Cafe society: At least once a week I go into Nicolsons, the cafe in Edinburgh where I wrote much of my first novel, Harry Potter and the Philospher’s Stone. The manager and owners are friends these days – or maybe they’re just relieved I now order food. I do most of my press interviews in the cafe partly out of gratitude for all the times they let me sit over one cold espresso for two hours.
I don’t often write in there these days because I feel too self-conscious, but I did a radio interview two days ago and it’s quite difficult to answer questions sensibly when half the staff, your sister and your daughter are giggling insanely across the restaurant about how stupid you look in a pair of headphones.
Overnight sensation: This time last year an American publisher bought the rights to Harry Potter and the Philospher’s Stone for what they call a “substantial sum”. My life changed literally overnight. I put down the telephone to my agent, Christopher, in a state of advanced shock (I think my contribution to the conversation consisted almost entirely of the words “How much? I don’t believe it”), walked around my flat for hours in a kind of nervous frenzy, went to bed at about 2am, and was awoken by the telephone early next morning. It didn’t stop ringing for a week. It was a Cinderella story for the press; broke, divorced mother writes in cafes while her daughter naps beside her, and finally strikes it lucky. I had never expected anyone to be interested in me personally; my wildest fantasies hadn’t gone much further than the book being published and the pinnacle of achievement seemed to me to be a review in a quality newspaper. Suddenly to see my own grinning face looming out of half a dozen papers, all captioned along the lines of “penniless single mother Joanne Rowling”, was a disorientating experience.
Roll up, roll up: I’ve just come back from a series of public signings and readings in bookshops and schools in England and Scotland to launch the second Harry Potter book, Harry Potter and the Chamber of Secrets, and it’s been one of the best weeks of my life. I’ve met 10-year-olds who have turned up with their own stories to show me, girls who have passed me fan letters, purple with embarrassment, boys who have stared at the floor while their mothers poke them in the small of the back, urging them to tell me how much they liked the book (“He couldn’t put it down, could you, Daniel? You’ve read it six times, haven’t you Daniel? Haven’t you Daniel? Say something, Daniel.”) The very best moment was meeting the mother of a dyslexic nine-year-old, who told me Harry Potter was the first book he’d ever finished all by himself. She said she’d burst into tears when she found him reading it in bed the morning after she’d read the first two chapters aloud to him. I’m not sure I managed to convey to her what a wonderful thing that was to hear, because I thought I was going to cry too.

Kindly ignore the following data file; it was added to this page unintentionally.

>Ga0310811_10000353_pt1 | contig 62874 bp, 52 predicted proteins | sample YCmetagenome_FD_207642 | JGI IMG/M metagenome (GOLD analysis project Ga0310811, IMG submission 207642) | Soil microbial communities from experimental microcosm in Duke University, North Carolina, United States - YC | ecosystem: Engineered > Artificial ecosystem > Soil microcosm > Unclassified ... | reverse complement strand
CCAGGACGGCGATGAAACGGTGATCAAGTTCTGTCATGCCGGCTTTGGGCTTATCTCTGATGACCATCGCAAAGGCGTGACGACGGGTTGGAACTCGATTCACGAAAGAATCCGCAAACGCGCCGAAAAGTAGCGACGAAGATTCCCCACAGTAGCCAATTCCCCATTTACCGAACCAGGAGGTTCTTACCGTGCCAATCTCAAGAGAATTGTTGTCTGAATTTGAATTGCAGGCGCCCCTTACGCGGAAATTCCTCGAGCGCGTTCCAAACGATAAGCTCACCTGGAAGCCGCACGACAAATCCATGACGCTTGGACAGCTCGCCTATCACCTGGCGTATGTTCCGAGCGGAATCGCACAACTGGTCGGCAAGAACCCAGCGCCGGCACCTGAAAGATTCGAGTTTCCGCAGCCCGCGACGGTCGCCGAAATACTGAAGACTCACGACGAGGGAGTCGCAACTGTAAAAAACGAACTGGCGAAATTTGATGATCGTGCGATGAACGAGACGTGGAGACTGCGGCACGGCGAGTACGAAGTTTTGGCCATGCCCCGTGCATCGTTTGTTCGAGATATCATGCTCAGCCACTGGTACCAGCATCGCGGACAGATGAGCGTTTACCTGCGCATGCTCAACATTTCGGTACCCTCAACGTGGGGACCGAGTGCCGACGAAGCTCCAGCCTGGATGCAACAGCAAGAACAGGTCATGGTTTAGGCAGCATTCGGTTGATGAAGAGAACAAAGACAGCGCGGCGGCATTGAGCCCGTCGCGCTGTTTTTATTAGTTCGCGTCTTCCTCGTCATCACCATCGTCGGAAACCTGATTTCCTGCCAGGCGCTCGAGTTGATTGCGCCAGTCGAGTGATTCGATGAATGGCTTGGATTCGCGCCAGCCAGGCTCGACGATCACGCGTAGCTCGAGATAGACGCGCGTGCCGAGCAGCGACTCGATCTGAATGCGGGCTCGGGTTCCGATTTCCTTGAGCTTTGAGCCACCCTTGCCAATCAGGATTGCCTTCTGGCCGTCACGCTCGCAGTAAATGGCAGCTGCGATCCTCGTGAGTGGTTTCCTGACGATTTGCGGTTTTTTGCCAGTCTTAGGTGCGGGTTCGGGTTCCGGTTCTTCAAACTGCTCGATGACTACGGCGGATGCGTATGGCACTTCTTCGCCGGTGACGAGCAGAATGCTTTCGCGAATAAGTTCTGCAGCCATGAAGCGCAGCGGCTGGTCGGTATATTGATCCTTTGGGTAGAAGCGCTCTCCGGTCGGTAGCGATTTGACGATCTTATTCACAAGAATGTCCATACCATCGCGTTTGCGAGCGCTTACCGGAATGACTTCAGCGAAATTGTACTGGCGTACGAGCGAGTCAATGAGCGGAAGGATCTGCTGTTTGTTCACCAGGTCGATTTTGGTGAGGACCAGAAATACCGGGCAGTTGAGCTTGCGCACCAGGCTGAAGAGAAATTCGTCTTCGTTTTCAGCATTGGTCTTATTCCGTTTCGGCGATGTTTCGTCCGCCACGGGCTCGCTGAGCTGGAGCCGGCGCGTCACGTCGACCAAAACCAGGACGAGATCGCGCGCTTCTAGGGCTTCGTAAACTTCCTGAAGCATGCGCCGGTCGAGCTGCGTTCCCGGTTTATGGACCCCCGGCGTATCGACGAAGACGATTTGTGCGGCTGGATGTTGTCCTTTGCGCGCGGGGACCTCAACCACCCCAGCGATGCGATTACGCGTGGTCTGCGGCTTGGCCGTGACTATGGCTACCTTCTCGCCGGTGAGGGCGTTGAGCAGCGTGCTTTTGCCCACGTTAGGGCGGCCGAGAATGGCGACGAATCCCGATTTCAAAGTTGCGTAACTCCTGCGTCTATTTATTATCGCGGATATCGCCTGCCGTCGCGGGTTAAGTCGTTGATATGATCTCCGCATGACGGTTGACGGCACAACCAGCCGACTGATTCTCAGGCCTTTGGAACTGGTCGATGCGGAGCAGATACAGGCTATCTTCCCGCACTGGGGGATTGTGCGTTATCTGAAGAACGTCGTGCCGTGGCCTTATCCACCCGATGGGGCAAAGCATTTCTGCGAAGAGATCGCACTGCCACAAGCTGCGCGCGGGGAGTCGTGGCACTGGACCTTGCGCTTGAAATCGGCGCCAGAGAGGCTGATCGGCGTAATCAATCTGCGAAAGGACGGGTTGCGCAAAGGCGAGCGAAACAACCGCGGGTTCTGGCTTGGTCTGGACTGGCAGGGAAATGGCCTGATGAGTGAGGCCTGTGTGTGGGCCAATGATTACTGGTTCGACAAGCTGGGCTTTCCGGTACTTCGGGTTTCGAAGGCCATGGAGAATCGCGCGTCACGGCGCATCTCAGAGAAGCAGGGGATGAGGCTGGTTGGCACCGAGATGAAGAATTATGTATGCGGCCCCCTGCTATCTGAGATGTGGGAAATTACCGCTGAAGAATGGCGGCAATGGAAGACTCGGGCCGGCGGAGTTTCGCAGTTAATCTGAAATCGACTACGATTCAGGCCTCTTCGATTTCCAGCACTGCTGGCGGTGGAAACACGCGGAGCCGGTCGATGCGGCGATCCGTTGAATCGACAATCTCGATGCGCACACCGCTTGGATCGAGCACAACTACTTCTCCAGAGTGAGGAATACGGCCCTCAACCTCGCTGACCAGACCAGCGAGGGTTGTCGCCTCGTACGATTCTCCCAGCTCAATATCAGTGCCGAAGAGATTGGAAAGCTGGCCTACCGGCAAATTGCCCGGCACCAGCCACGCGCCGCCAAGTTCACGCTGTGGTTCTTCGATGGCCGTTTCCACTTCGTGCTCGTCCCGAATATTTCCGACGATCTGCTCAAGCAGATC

As a former teacher there is a blissful feeling of irresponsibility in facing a roomful of children and knowing all you’re supposed to do is to entertain them and to hell with keeping discipline. I must say, though, that not one of the children I’ve seen in the last week has been anywhere near as rude as the pair of teachers who sat talking right through my reading while 60 beautifully behaved children sat listening to every word.
I wanted to stop and say loudly, “We’ll wait until you’ve finished your conversation, shall we?” but I am a coward so I merely read more loudly.
Sour gripes: Public signings occasionally attract members of a scary breed: the Unpublished and Indignant Writer. I used to belong to a more pathetic sub-species (Unpublished and Depressed), so the mentality of Mr Indignant is difficult for me to fathom. I always assumed that the publishers who turned down Harry Potter and the Philosopher’s Stone did so because, in their opinion, it wasn’t good enough. Mr Indignant, however, is not so naive. He knows that there is a trick to getting published, a knack that has little or nothing to do with having written a book people might enjoy reading. Therefore, when he sees that a recently published writer will be appearing at his local bookshop, he pops along to demand the magic formula.
I met a particularly persistent Mr Indignant this week. He approached me with a fixed and slightly maniac grin, and opened the conversation by informing me that Bloomsbury (my publishers) had turned down his book. There followed an inquisition on how I had managed to worm my way onto their list which stopped just short of suggesting I possessed incriminating photographs of the managing director.
I know how miserable it is to hear the thud of your rejected manuscript on the doormat because it was happening to me not very long ago, but the only advice I feel qualified to give unpublished writers is: look up suitable agents and publishers in the Writers’ and Artists’ Yearbook and work your way through the list.
It is boring advice, perhaps, but it worked for me. In the end Mr Indignant gave me up as a bad job and cornered Rosamund, who is in charge of marketing Bloomsbury’s children’s books. The last I heard, he was telling her he’d already devised his own marketing strategy.
Listen with mother: I came home after the book tour, baggy-eyed with exhaustion and laden with presents, to an only mildly enthusiastic welcome from my four-year-old daughter. She had been staying with her best friend, Thomas, who has a bunk bed and an extensive collection of Batman toys – I can’t compete. In an attempt to whip up some excitement after the last Nicolsons’ interview, I turned on the radio that evening and told her she was about to hear mummy talking about her book. She looked at me in a pitying sort of way. “But I already know what you sound like, mummy.”
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